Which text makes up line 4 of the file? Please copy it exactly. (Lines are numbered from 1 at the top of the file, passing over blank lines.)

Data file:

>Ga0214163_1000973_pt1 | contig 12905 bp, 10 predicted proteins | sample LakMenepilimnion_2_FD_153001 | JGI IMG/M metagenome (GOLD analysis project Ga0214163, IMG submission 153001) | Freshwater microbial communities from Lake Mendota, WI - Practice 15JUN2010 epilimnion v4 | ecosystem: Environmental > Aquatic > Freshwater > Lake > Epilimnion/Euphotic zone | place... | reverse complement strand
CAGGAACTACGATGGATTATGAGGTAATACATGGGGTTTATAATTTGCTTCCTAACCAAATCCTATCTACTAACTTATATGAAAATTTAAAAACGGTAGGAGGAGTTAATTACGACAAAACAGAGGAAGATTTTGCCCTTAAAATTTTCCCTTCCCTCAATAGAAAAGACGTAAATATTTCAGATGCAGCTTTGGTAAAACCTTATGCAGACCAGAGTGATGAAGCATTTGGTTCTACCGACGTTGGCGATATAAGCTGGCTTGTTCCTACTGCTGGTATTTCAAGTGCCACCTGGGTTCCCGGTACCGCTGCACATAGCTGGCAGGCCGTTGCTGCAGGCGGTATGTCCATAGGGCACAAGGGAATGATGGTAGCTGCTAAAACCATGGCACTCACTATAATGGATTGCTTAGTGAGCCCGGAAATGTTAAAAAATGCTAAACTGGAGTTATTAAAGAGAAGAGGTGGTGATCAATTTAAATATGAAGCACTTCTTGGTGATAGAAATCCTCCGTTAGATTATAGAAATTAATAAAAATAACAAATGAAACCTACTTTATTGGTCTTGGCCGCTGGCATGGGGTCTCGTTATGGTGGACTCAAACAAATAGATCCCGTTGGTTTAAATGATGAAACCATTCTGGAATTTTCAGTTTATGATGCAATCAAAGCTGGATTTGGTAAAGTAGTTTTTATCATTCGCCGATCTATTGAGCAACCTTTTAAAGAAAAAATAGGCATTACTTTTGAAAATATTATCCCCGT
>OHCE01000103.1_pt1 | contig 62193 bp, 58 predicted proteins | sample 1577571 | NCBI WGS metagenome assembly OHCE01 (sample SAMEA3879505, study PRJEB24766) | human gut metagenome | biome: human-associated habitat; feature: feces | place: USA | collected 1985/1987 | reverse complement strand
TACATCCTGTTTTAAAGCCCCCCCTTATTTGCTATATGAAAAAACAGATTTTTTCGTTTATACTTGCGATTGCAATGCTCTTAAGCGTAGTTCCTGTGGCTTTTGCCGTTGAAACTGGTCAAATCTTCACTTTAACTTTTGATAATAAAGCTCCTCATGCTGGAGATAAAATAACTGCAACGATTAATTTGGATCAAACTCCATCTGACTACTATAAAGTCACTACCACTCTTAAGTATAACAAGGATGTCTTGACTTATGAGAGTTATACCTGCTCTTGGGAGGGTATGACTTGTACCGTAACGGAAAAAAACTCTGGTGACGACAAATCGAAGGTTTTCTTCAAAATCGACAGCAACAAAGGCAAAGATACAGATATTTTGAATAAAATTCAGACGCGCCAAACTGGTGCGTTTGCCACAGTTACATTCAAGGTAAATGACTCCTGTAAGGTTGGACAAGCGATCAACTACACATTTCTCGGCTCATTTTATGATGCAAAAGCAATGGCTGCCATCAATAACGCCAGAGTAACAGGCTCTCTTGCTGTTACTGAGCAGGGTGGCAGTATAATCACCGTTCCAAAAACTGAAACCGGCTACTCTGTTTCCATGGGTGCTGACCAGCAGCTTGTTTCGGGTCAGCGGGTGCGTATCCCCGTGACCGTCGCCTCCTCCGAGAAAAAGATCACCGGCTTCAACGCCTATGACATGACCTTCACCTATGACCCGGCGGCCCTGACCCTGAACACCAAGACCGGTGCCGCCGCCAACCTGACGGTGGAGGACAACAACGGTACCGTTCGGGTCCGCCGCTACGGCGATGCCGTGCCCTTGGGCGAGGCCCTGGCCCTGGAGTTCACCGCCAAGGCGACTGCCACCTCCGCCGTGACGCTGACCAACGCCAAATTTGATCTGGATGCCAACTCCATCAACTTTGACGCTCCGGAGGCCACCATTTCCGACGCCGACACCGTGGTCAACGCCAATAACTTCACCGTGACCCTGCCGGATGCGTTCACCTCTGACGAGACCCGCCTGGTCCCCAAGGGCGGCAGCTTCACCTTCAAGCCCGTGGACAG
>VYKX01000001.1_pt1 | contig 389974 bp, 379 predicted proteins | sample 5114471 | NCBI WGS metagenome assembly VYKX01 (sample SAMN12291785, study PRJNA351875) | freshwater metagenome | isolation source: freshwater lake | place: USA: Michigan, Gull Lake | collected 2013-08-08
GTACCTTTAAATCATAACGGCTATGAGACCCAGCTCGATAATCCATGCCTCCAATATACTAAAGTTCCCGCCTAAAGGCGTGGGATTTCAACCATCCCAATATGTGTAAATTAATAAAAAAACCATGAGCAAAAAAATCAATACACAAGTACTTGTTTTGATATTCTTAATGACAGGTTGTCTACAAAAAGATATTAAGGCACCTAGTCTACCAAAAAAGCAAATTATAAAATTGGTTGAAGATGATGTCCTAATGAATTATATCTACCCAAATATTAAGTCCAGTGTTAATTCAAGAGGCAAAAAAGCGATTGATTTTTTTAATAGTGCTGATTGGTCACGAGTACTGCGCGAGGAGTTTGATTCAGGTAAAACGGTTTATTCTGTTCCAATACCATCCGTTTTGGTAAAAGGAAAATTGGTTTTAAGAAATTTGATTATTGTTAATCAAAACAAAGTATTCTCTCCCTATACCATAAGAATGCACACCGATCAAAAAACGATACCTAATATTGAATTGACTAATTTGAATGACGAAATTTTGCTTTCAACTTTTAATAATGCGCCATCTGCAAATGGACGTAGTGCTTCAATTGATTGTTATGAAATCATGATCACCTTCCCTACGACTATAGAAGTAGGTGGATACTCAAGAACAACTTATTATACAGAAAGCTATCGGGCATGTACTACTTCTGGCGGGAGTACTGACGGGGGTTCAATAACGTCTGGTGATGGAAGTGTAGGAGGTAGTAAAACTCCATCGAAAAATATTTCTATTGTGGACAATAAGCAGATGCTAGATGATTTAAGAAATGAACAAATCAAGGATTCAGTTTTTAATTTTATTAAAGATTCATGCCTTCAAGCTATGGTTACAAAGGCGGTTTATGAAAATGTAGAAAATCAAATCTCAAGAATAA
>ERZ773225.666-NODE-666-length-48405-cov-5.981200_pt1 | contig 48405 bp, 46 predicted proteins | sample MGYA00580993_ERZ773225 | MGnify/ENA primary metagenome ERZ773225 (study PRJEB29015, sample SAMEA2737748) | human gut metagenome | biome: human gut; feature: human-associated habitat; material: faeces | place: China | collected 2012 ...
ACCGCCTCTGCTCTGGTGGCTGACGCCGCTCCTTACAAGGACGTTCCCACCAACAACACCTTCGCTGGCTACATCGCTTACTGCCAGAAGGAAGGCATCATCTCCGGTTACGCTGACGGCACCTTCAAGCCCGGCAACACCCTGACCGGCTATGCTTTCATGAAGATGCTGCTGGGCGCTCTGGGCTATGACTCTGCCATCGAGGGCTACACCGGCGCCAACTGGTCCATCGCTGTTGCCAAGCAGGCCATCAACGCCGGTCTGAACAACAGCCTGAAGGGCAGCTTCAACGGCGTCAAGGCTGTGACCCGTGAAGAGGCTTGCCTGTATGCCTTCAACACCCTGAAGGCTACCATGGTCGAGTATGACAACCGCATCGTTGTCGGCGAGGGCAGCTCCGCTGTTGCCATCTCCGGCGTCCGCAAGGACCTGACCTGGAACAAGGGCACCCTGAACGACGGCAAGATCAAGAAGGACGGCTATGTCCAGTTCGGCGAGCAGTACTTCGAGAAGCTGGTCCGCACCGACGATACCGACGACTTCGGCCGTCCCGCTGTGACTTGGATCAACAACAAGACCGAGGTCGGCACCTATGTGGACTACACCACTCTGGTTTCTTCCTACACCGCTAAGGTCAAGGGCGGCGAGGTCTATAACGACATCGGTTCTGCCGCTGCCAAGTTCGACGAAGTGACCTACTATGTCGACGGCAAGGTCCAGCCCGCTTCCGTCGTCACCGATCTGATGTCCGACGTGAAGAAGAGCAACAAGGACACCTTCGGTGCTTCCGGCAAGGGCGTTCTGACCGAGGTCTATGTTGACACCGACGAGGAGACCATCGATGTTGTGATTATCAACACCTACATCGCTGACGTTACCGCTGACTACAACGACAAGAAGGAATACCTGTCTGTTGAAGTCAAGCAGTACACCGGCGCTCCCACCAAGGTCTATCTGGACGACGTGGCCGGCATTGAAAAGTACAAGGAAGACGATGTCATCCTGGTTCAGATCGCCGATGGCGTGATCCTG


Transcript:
TACATCCTGTTTTAAAGCCCCCCCTTATTTGCTATATGAAAAAACAGATTTTTTCGTTTATACTTGCGATTGCAATGCTCTTAAGCGTAGTTCCTGTGGCTTTTGCCGTTGAAACTGGTCAAATCTTCACTTTAACTTTTGATAATAAAGCTCCTCATGCTGGAGATAAAATAACTGCAACGATTAATTTGGATCAAACTCCATCTGACTACTATAAAGTCACTACCACTCTTAAGTATAACAAGGATGTCTTGACTTATGAGAGTTATACCTGCTCTTGGGAGGGTATGACTTGTACCGTAACGGAAAAAAACTCTGGTGACGACAAATCGAAGGTTTTCTTCAAAATCGACAGCAACAAAGGCAAAGATACAGATATTTTGAATAAAATTCAGACGCGCCAAACTGGTGCGTTTGCCACAGTTACATTCAAGGTAAATGACTCCTGTAAGGTTGGACAAGCGATCAACTACACATTTCTCGGCTCATTTTATGATGCAAAAGCAATGGCTGCCATCAATAACGCCAGAGTAACAGGCTCTCTTGCTGTTACTGAGCAGGGTGGCAGTATAATCACCGTTCCAAAAACTGAAACCGGCTACTCTGTTTCCATGGGTGCTGACCAGCAGCTTGTTTCGGGTCAGCGGGTGCGTATCCCCGTGACCGTCGCCTCCTCCGAGAAAAAGATCACCGGCTTCAACGCCTATGACATGACCTTCACCTATGACCCGGCGGCCCTGACCCTGAACACCAAGACCGGTGCCGCCGCCAACCTGACGGTGGAGGACAACAACGGTACCGTTCGGGTCCGCCGCTACGGCGATGCCGTGCCCTTGGGCGAGGCCCTGGCCCTGGAGTTCACCGCCAAGGCGACTGCCACCTCCGCCGTGACGCTGACCAACGCCAAATTTGATCTGGATGCCAACTCCATCAACTTTGACGCTCCGGAGGCCACCATTTCCGACGCCGACACCGTGGTCAACGCCAATAACTTCACCGTGACCCTGCCGGATGCGTTCACCTCTGACGAGACCCGCCTGGTCCCCAAGGGCGGCAGCTTCACCTTCAAGCCCGTGGACAG